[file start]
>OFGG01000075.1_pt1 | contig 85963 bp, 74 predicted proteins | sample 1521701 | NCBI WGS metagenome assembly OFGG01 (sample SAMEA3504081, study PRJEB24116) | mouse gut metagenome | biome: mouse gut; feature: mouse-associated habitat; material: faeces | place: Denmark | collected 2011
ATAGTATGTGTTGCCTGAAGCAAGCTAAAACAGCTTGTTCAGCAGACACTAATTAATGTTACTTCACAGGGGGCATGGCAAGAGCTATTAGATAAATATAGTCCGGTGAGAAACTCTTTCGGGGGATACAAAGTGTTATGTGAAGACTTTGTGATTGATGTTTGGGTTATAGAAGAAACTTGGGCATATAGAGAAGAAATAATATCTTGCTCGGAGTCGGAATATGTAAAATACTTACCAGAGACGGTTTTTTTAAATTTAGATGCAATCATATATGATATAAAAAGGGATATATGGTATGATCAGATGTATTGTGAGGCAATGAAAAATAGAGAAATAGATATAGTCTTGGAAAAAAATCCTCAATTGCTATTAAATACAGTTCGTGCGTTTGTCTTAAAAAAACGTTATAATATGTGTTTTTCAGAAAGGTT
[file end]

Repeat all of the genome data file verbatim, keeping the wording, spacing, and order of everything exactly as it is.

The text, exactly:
>OFGG01000075.1_pt1 | contig 85963 bp, 74 predicted proteins | sample 1521701 | NCBI WGS metagenome assembly OFGG01 (sample SAMEA3504081, study PRJEB24116) | mouse gut metagenome | biome: mouse gut; feature: mouse-associated habitat; material: faeces | place: Denmark | collected 2011
ATAGTATGTGTTGCCTGAAGCAAGCTAAAACAGCTTGTTCAGCAGACACTAATTAATGTTACTTCACAGGGGGCATGGCAAGAGCTATTAGATAAATATAGTCCGGTGAGAAACTCTTTCGGGGGATACAAAGTGTTATGTGAAGACTTTGTGATTGATGTTTGGGTTATAGAAGAAACTTGGGCATATAGAGAAGAAATAATATCTTGCTCGGAGTCGGAATATGTAAAATACTTACCAGAGACGGTTTTTTTAAATTTAGATGCAATCATATATGATATAAAAAGGGATATATGGTATGATCAGATGTATTGTGAGGCAATGAAAAATAGAGAAATAGATATAGTCTTGGAAAAAAATCCTCAATTGCTATTAAATACAGTTCGTGCGTTTGTCTTAAAAAAACGTTATAATATGTGTTTTTCAGAAAGGTT